A problem with letting queries operate against the table while it is being CLUSTERED (or VACUUM FULL) is that even queries which are select-only from the user's perspective can still write to the table in non-user-visible ways, to set hint bits and clean up after rolled-back transactions, for example.
You could set up two replicas, one which has replay paused just before the table cluster operation starts and so is open for readers during the CLUSTER, and another which is allowed to replay normally. Then once the CLUSTER is done, everyone switches from the paused replica to the other one, so that the paused one can catch up. Whether you can tolerate using a replica which has fallen behind by hours is another question, though.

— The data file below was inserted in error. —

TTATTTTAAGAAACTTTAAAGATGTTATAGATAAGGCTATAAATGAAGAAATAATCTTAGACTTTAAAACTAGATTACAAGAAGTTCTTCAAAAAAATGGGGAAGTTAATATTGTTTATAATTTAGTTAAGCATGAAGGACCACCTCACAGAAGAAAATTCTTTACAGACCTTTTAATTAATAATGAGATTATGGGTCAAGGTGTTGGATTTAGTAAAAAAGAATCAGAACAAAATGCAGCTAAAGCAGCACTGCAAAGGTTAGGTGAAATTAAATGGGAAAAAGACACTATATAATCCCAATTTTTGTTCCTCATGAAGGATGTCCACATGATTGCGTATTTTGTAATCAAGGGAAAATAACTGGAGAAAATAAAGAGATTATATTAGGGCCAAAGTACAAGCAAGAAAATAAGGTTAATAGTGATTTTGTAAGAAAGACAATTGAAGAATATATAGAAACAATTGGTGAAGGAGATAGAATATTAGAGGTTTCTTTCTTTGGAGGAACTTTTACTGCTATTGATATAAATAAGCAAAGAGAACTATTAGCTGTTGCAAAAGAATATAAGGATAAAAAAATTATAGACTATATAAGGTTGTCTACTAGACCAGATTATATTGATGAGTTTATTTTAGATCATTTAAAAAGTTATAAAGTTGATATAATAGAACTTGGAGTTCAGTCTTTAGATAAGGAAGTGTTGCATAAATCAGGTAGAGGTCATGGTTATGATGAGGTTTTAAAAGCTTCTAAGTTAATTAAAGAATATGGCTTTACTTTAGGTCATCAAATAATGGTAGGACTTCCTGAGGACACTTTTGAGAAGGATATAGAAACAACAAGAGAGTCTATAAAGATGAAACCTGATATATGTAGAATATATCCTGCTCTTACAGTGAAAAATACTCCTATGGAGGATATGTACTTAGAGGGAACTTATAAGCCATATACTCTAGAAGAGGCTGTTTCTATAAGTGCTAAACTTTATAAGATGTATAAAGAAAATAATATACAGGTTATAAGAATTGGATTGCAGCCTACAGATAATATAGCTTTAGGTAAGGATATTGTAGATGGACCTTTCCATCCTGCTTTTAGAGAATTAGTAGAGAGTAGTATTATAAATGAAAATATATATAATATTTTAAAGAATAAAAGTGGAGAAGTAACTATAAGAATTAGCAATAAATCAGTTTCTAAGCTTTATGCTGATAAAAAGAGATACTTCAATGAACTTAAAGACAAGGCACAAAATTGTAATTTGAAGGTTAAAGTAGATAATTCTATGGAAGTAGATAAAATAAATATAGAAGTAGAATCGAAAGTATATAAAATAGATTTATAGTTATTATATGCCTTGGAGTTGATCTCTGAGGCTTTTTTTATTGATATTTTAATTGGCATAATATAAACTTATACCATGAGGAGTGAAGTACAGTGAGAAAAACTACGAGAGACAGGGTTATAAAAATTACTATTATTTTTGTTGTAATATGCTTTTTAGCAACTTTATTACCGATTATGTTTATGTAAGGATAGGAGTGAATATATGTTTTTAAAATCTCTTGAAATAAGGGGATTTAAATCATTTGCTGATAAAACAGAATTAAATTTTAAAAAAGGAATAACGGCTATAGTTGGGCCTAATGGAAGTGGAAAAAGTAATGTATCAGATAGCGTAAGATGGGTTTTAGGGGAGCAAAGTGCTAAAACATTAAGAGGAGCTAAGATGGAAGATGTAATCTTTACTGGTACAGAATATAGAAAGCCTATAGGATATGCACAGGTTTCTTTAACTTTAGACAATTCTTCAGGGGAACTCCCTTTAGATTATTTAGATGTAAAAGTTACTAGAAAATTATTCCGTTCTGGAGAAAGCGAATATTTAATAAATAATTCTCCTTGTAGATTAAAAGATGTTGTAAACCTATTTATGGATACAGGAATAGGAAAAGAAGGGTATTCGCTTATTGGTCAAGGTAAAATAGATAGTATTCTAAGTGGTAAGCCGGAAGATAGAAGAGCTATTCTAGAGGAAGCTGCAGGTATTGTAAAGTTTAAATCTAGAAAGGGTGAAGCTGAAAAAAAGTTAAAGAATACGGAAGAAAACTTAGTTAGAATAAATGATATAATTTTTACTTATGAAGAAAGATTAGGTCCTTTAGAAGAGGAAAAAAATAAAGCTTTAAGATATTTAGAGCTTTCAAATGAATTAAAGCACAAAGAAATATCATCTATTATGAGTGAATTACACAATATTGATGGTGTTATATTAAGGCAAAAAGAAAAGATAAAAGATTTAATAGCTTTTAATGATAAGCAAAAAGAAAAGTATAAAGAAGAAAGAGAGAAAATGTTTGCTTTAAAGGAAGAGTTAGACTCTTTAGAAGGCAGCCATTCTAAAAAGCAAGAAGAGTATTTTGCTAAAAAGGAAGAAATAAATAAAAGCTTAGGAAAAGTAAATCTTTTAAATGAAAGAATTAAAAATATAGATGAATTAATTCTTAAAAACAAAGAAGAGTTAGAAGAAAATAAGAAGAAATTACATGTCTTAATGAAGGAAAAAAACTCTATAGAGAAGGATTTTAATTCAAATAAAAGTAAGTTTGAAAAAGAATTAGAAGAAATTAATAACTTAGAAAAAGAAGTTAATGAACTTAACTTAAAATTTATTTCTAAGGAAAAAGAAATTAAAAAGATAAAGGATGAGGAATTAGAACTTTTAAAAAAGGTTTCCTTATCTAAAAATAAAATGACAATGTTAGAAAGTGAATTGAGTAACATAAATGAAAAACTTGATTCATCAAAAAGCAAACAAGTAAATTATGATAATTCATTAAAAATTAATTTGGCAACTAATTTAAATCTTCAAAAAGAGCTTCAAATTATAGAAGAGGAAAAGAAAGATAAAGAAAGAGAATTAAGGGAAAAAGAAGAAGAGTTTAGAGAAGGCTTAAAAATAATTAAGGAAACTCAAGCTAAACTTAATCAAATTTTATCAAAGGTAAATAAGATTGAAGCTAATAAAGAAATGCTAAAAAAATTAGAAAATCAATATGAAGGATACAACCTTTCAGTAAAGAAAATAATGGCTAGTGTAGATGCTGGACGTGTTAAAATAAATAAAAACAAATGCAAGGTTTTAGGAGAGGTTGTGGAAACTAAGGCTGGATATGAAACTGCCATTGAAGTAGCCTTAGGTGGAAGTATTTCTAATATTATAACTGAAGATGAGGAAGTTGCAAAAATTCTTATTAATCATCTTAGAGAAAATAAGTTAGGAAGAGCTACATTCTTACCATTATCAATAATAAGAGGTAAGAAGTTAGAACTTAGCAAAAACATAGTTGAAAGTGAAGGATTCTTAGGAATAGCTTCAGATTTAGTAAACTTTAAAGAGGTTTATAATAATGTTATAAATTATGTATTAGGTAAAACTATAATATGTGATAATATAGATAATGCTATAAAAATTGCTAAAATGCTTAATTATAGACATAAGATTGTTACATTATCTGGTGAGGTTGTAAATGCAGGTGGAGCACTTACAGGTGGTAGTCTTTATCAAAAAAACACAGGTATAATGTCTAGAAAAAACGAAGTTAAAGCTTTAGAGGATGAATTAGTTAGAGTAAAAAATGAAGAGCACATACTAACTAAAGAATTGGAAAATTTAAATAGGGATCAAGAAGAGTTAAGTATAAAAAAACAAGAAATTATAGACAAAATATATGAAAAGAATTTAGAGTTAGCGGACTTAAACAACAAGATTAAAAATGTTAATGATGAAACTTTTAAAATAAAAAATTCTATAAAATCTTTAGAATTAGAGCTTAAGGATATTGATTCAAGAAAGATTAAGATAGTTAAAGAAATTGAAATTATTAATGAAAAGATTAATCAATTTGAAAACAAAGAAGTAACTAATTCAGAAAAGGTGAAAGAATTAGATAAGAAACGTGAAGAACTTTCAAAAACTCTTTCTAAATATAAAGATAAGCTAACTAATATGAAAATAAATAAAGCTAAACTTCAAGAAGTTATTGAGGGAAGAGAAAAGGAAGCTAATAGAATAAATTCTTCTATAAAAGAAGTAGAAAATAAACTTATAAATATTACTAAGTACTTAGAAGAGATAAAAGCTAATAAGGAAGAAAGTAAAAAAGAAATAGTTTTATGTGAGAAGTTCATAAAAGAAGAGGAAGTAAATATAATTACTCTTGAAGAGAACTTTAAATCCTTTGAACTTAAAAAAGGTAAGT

There are projects that will do online clustering of tables, such as pg_reorg and pg_repack. They are not part of the PostgreSQL core, but they are probably worth a look. I have not used them in production, but mostly because I don't have a production need for them.
Yet another option would be to partition the tables. Then each partition can be reclustered separately, and you might not have to do clustering at all if the partition constraints accomplish the same thing as clustering does--generating more efficient IO patterns for partial scans.